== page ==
Although the tweet does not mention Bolsonaro directly, the word cloud from the retweeters’ bios shows a connection to Bolsonaro. His name and his number appear in retweets, as do other topics related to his discourse, including the words “Christian,” “Right-wing united,” “patriot,” and “Brazil.”
Fears of Venezuelan interference
One of the most popular electoral hoaxes was an article claiming the Brazilian electoral court had handed the security codes of electronic voting machines to Venezuela. According to them, this would enable electoral fraud.
The article was not accurate. It referred to a tender to print the votes (before the Supreme Court barred the printed vote law). The successful bid was made by a British company owned by two Venezuelans and a Portuguese partner. However, the company was not approved on the printing test made by the electoral court. With the aforementioned Supreme Court decision that declared printed voting unconstitutional, the tender was finally canceled. Therefore, the codes were not given to Venezuela.
This article was published by “Diário da Cidade Online,” a hyper-partisan right-wing website. The post received eight times more engagement (likes, shares, and comments) than an average post on its Facebook page. It was shared and amplified by one of Bolsonaro’s sons, Carlos, and right-wing pages on Facebook, including “Conservative Brazil” and “Capitalist Post.”
On WhatsApp, popular false messages featured Gerardo de Icaza, director of the Department of Electoral Cooperation and Observation of the Organization of American States (OAS), denouncing fraud in past elections. The images showed him and the false statement on the cover of popular magazines, as if they were breaking news stories.
The false magazine covers started circulating widely during the week. In response, Icaza gave interviews to Brazilian outlets saying there was no reason to suspect electronic voting in Brazil. The interviews were given to newspapers, and not magazines. OAS denied the authenticity of the magazine covers in a tweet.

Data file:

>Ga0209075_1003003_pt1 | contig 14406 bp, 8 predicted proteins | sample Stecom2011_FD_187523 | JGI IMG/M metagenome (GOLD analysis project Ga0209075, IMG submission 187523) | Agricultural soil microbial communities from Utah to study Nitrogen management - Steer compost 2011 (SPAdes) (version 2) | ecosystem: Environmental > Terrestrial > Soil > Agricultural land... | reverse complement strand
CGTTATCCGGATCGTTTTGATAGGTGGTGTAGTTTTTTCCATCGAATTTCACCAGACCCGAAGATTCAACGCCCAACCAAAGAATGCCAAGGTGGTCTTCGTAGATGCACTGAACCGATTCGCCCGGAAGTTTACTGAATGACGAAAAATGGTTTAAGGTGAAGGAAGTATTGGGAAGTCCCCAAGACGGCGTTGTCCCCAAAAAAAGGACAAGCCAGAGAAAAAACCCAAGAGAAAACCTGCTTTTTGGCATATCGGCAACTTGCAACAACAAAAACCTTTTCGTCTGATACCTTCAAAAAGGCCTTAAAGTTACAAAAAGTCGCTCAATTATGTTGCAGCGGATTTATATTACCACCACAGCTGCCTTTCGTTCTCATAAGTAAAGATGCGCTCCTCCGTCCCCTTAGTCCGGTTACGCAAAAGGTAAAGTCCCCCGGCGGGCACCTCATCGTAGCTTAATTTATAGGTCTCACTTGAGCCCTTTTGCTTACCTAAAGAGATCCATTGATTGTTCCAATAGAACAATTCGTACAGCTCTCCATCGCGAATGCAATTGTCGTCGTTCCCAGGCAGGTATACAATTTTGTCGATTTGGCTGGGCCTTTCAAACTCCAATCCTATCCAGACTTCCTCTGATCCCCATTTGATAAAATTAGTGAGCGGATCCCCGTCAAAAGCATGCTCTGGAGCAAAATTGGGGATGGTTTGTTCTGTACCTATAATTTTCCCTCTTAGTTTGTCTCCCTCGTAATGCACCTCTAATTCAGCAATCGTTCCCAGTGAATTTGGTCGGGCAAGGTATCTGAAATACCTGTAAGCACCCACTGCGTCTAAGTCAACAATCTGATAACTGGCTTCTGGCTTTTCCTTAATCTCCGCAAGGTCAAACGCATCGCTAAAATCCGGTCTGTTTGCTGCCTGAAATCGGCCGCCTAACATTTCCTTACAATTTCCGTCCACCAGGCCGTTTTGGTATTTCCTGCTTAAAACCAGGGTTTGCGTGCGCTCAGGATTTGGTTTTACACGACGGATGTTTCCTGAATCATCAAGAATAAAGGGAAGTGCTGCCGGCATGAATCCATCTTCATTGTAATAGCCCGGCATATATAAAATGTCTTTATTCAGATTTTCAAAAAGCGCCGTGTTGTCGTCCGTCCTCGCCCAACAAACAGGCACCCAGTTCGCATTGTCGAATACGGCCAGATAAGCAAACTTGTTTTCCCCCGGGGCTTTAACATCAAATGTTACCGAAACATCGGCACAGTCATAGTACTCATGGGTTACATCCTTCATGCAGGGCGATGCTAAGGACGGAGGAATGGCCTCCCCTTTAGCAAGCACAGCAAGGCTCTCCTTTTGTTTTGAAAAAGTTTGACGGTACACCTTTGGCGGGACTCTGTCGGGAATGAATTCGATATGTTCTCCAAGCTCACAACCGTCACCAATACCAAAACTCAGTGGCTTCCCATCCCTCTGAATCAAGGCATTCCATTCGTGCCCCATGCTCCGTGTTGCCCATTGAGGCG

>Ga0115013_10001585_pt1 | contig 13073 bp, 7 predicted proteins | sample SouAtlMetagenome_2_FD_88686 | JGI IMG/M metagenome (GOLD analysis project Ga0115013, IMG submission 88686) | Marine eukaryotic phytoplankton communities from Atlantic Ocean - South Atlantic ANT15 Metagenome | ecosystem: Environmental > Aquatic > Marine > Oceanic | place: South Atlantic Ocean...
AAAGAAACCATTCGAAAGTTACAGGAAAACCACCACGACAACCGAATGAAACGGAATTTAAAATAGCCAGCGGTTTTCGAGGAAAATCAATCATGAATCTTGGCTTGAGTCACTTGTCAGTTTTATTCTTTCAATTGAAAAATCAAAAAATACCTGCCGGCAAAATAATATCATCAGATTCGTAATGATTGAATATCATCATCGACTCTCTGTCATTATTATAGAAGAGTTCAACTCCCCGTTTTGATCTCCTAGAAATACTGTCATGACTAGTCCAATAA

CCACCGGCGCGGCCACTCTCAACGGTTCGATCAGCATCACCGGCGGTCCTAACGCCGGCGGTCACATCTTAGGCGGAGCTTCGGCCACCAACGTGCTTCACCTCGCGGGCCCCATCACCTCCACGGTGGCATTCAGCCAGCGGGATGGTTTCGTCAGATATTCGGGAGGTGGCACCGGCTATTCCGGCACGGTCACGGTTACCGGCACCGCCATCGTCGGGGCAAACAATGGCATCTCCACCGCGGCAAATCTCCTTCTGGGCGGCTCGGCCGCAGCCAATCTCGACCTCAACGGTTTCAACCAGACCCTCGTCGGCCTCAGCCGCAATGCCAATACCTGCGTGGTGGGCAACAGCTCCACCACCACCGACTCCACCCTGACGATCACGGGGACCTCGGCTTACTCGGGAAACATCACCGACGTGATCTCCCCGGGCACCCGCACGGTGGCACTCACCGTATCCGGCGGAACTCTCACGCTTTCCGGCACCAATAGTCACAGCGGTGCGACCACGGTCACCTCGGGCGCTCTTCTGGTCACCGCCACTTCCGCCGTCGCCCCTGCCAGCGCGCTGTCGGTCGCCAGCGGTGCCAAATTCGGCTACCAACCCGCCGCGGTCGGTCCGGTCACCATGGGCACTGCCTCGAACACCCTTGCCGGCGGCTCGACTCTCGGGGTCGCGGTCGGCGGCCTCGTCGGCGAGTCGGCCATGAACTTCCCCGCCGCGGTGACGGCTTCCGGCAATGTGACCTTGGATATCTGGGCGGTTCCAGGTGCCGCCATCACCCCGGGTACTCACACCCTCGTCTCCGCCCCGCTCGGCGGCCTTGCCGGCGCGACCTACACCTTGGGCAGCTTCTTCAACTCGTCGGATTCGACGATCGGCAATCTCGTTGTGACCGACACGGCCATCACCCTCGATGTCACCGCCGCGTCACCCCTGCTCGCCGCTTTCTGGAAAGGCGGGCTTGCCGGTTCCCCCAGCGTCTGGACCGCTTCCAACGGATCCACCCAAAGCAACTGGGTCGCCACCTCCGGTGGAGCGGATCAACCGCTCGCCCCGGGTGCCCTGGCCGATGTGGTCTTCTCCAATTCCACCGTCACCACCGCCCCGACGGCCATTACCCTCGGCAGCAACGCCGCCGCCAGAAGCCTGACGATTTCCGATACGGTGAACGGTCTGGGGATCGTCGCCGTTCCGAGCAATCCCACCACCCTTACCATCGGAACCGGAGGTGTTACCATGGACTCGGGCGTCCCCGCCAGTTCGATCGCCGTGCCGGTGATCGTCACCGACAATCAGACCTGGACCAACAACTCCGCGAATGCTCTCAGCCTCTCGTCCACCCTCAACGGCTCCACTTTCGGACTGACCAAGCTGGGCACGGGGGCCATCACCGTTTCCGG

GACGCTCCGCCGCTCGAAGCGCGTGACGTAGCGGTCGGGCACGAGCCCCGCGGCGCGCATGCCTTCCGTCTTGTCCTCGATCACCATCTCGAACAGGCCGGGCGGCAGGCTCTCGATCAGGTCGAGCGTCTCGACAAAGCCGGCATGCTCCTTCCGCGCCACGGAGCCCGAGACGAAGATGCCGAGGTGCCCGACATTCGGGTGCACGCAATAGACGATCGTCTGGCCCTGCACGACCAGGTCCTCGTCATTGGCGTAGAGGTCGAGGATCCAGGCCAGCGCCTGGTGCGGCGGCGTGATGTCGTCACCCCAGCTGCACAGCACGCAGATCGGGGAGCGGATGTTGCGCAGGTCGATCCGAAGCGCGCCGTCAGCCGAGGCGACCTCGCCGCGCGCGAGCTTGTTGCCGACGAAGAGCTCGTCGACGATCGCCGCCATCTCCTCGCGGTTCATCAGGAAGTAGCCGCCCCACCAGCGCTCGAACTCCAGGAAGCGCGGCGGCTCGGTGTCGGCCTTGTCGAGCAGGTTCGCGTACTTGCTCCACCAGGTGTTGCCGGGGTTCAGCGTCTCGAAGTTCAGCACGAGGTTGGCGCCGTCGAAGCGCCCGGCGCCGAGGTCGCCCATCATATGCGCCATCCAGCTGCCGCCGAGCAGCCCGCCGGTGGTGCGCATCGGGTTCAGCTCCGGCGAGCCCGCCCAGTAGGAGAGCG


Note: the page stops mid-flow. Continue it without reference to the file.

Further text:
WhatsApp has 120 million users in Brazil; one in 10 users on the platform are from Brazil. According to Datafolha Institute, it is the most popular social network among Brazilian voters: 66 percent of which use WhatsApp. Since messages on the platform are encrypted, it is not possible to track how the hoax started and how much reach it garnered.
This analysis shows how claims of electoral fraud have spread through the most popular social media platforms in Brazil: WhatsApp, Facebook, and Twitter. These suspicions originated from a variety of sources, including presidential candidates, hyper-partisan websites and apocryphal messages. Most claims had some connection to fact but were altered and instrumentalized to confirm a certain narrative. Both Bolsonaro’s claims and the inaccurate article about Venezuela, for instance, were connected to reports of vulnerabilities in the voting machines. Likewise, the fake magazine covers were published on the same week that Icaza spoke to Brazilian outlets.
Electoral fraud claims should be given unequivocal attention since they raise questions about Brazil’s entire election process. Disinformation about voting security can increase polarization and weaken institutions. Moreover, the construction of a pre-narrative of fraud and disinformation by one candidate is worrisome, as it can later be used to justify non-acceptance of an electoral defeat.
Luiza Bandeira is a Digital Forensic Research Assistant at the Atlantic Council’s Digital Forensic Research Lab (@DFRLab).
#ElectionWatch Latin America is a collaboration between @DFRLab and the Adrienne Arsht Latin America Center at the Atlantic Council.